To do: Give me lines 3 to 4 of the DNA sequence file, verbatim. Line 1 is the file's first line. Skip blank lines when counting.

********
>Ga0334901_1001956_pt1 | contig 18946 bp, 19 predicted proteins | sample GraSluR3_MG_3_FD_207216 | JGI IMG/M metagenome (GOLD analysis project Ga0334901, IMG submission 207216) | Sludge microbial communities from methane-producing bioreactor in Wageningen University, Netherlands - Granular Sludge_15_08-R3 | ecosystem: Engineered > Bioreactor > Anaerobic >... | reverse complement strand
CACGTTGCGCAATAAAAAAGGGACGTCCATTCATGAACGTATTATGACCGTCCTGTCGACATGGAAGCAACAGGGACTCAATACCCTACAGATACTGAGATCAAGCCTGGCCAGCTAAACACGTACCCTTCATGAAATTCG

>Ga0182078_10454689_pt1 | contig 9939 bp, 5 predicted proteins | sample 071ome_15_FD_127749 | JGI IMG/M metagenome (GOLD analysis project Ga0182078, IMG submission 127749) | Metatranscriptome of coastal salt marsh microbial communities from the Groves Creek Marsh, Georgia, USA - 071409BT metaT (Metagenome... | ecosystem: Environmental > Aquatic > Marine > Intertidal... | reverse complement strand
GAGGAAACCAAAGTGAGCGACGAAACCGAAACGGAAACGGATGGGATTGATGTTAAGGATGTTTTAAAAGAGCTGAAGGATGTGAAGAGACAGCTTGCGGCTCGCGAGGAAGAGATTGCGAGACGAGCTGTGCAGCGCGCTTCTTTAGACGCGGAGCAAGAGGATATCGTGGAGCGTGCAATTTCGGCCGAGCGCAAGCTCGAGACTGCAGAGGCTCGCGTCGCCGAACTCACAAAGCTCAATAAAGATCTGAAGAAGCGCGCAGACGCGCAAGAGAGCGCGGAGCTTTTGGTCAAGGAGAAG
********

>Ga0182078_10454689_pt1 | contig 9939 bp, 5 predicted proteins | sample 071ome_15_FD_127749 | JGI IMG/M metagenome (GOLD analysis project Ga0182078, IMG submission 127749) | Metatranscriptome of coastal salt marsh microbial communities from the Groves Creek Marsh, Georgia, USA - 071409BT metaT (Metagenome... | ecosystem: Environmental > Aquatic > Marine > Intertidal... | reverse complement strand
GAGGAAACCAAAGTGAGCGACGAAACCGAAACGGAAACGGATGGGATTGATGTTAAGGATGTTTTAAAAGAGCTGAAGGATGTGAAGAGACAGCTTGCGGCTCGCGAGGAAGAGATTGCGAGACGAGCTGTGCAGCGCGCTTCTTTAGACGCGGAGCAAGAGGATATCGTGGAGCGTGCAATTTCGGCCGAGCGCAAGCTCGAGACTGCAGAGGCTCGCGTCGCCGAACTCACAAAGCTCAATAAAGATCTGAAGAAGCGCGCAGACGCGCAAGAGAGCGCGGAGCTTTTGGTCAAGGAGAAG